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Mayor-Elect Peduto Starts Transition Plan

(Photo Credit: KDKA Photojournalist Dave Forstate)

(Photo Credit: KDKA Photojournalist Dave Forstate)

Jon Delano Jon Delano
Jon Delano is a familiar face on KDKA-TV, having been the station's...
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PITTSBURGH (KDKA) — A Scott Township native, Bill Peduto is the first suburban-born resident in over a hundred years to be elected mayor of Pittsburgh.

But few mayors have come to office with his background in city government.

After a big win at the polls on Tuesday, Mayor-elect Peduto admits he hasn’t gone to sleep yet.

“I feel exhausted, Jon,” said Peduto on Wednesday.

“I feel like the triple storm of the emotional roller coaster of everything culminating yesterday, lack of sleep, and the well wishes of literally hundreds and hundreds of people.”

But one person he has not yet heard from is Luke Ravenstahl.

“I have not. I did receive a call from the Vice President last night and also a number of other elected officials, but I have not heard from Luke. I’m sure I will run into him,” he says.

Peduto, through his Transition Committee chair Kevin Acklin, has sent a letter to the Mayor and his staff, requesting that they not commit city funds in new hires or contracts through the remaining weeks of the Ravenstahl administration.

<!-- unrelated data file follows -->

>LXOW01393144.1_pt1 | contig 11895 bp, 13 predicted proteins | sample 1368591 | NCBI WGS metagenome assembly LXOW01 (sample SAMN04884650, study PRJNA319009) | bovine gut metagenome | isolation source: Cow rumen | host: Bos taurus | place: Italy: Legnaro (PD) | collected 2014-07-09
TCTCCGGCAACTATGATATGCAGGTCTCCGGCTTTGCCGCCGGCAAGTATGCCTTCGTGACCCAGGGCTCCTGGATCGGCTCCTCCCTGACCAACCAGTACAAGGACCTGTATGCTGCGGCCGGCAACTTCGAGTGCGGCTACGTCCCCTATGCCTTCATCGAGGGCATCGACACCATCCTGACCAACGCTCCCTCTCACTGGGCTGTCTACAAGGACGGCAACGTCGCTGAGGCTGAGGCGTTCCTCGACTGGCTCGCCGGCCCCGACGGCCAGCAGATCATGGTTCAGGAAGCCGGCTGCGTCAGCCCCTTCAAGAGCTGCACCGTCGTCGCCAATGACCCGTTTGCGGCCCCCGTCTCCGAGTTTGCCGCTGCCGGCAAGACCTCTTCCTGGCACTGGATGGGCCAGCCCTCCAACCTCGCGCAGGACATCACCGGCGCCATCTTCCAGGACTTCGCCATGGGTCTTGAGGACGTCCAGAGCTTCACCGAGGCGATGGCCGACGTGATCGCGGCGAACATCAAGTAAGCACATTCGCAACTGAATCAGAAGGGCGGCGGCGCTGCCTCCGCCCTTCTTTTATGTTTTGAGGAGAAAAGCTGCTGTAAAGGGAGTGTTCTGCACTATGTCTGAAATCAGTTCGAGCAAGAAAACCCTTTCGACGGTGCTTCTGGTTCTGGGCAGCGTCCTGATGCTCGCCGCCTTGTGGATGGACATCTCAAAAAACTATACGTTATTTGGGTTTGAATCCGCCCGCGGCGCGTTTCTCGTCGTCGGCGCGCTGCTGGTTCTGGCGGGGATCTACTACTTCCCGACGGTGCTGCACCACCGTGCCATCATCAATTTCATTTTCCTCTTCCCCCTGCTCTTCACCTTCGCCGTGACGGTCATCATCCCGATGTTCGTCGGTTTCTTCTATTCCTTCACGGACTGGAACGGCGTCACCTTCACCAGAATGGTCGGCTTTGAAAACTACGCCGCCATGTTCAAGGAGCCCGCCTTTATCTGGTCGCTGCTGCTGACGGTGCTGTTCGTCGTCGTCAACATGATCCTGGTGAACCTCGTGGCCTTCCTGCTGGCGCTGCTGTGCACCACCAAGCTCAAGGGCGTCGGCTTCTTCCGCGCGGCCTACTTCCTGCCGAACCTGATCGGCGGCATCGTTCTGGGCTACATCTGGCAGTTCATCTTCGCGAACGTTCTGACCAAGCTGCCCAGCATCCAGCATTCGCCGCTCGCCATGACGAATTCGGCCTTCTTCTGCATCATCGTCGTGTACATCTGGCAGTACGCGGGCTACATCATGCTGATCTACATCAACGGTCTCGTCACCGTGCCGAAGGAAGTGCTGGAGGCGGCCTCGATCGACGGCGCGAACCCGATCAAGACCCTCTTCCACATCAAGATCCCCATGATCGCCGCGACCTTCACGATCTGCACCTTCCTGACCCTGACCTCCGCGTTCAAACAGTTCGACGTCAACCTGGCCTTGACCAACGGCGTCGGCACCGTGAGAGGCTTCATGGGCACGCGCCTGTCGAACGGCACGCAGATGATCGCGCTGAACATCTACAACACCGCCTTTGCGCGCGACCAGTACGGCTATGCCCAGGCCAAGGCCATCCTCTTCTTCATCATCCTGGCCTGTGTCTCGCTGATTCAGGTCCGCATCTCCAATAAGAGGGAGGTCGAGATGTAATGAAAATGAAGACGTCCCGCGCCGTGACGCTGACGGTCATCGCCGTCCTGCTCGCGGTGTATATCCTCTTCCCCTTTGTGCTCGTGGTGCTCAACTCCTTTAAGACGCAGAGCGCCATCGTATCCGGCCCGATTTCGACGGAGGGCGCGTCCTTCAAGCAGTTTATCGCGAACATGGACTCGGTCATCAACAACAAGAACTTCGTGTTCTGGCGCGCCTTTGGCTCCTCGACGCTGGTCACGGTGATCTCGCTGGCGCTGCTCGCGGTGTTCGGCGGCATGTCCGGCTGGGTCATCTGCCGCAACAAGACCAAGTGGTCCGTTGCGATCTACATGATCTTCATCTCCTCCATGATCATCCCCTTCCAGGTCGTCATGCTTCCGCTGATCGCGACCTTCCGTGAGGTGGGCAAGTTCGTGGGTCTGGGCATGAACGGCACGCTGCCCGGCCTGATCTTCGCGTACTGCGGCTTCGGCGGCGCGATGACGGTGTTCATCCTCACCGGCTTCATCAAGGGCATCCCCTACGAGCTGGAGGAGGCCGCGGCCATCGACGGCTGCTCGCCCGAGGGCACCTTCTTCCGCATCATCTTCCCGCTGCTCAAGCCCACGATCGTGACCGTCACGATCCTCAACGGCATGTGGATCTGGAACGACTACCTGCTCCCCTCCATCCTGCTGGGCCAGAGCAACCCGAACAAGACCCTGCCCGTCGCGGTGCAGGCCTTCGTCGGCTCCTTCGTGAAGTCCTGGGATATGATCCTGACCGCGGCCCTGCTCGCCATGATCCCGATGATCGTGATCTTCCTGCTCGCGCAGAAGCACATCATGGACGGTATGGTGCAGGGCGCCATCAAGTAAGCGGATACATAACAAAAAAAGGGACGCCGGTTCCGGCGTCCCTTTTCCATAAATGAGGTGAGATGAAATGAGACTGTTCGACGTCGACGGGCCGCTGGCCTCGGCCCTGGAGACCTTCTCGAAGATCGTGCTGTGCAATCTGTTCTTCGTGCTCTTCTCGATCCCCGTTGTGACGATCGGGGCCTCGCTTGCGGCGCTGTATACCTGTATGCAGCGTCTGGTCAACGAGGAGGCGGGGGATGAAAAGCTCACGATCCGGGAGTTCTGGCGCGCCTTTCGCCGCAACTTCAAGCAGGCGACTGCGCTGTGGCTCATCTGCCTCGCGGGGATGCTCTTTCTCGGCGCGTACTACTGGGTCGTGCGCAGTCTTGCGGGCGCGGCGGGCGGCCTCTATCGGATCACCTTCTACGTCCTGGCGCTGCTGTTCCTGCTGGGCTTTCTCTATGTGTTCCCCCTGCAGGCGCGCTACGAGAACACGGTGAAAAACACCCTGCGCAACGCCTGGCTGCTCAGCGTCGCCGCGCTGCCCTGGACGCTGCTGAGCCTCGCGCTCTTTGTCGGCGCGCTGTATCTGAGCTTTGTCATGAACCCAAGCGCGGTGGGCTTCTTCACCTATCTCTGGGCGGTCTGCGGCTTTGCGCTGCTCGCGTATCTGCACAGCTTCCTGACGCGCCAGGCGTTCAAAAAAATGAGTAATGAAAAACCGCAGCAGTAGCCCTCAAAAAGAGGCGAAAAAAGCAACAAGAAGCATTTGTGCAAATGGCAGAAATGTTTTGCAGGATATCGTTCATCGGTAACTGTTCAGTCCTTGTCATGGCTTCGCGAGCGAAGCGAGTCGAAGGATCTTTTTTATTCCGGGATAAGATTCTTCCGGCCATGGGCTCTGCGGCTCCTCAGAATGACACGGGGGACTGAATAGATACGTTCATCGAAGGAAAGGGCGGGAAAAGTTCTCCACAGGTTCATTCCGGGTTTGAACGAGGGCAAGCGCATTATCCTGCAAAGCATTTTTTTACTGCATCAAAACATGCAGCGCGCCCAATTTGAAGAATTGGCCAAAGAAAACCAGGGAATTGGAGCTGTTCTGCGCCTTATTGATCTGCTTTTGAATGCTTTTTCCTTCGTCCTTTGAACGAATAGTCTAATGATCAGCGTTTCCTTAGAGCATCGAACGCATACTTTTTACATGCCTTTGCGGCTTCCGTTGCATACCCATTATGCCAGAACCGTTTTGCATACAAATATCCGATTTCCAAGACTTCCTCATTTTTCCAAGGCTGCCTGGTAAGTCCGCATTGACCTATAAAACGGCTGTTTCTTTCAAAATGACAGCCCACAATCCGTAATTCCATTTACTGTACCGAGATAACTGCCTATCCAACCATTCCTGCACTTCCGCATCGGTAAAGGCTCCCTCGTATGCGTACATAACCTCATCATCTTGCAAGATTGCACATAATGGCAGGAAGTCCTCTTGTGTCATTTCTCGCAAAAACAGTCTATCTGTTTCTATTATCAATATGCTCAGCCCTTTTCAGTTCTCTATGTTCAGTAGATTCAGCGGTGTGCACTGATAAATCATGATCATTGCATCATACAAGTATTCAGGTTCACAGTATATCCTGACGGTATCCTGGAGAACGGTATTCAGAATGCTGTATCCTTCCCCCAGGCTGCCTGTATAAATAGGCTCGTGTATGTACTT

“We’re asking for their cooperation recognizing the city is still in a precarious financial situation,” said Acklin.

The mayor-elect promises big changes for the city with a new emphasis on revitalizing the neighborhoods.

“Our renaissance period has come to an end. It went from Mayor Lawrence to Mayor Ravenstahl. What we will focus on is rebuilding the neighborhoods within the city. The downtown is in a much better position than the majority of the neighborhoods in the city of Pittsburgh,” noted Peduto.

As for taxes on suburban residents who work in the city, Peduto wants to abolish the $52 a year commuter tax and replace it with a flat income tax.

“We should eliminate the $52 a year and go to a percentage base, whether that’s .1 percent or .5 percent of income for every municipality throughout Pennsylvania,” Peduto says.

Of course, no change in taxes can occur without legislative approval, so don’t look for any quick action here.

On Thursday, Peduto will announce his appointments to the Mayor’s office.

Acklin will be chief of staff, but other appointments are under wraps.

As for department directors, Peduto will conduct a national search through an independent foundation-supported entity called Talent City, and current directors will be eligible.

One position that won’t be filled until later next year is that of police chief.

The mayor-elect wants time to evaluate and reform public safety in the city.

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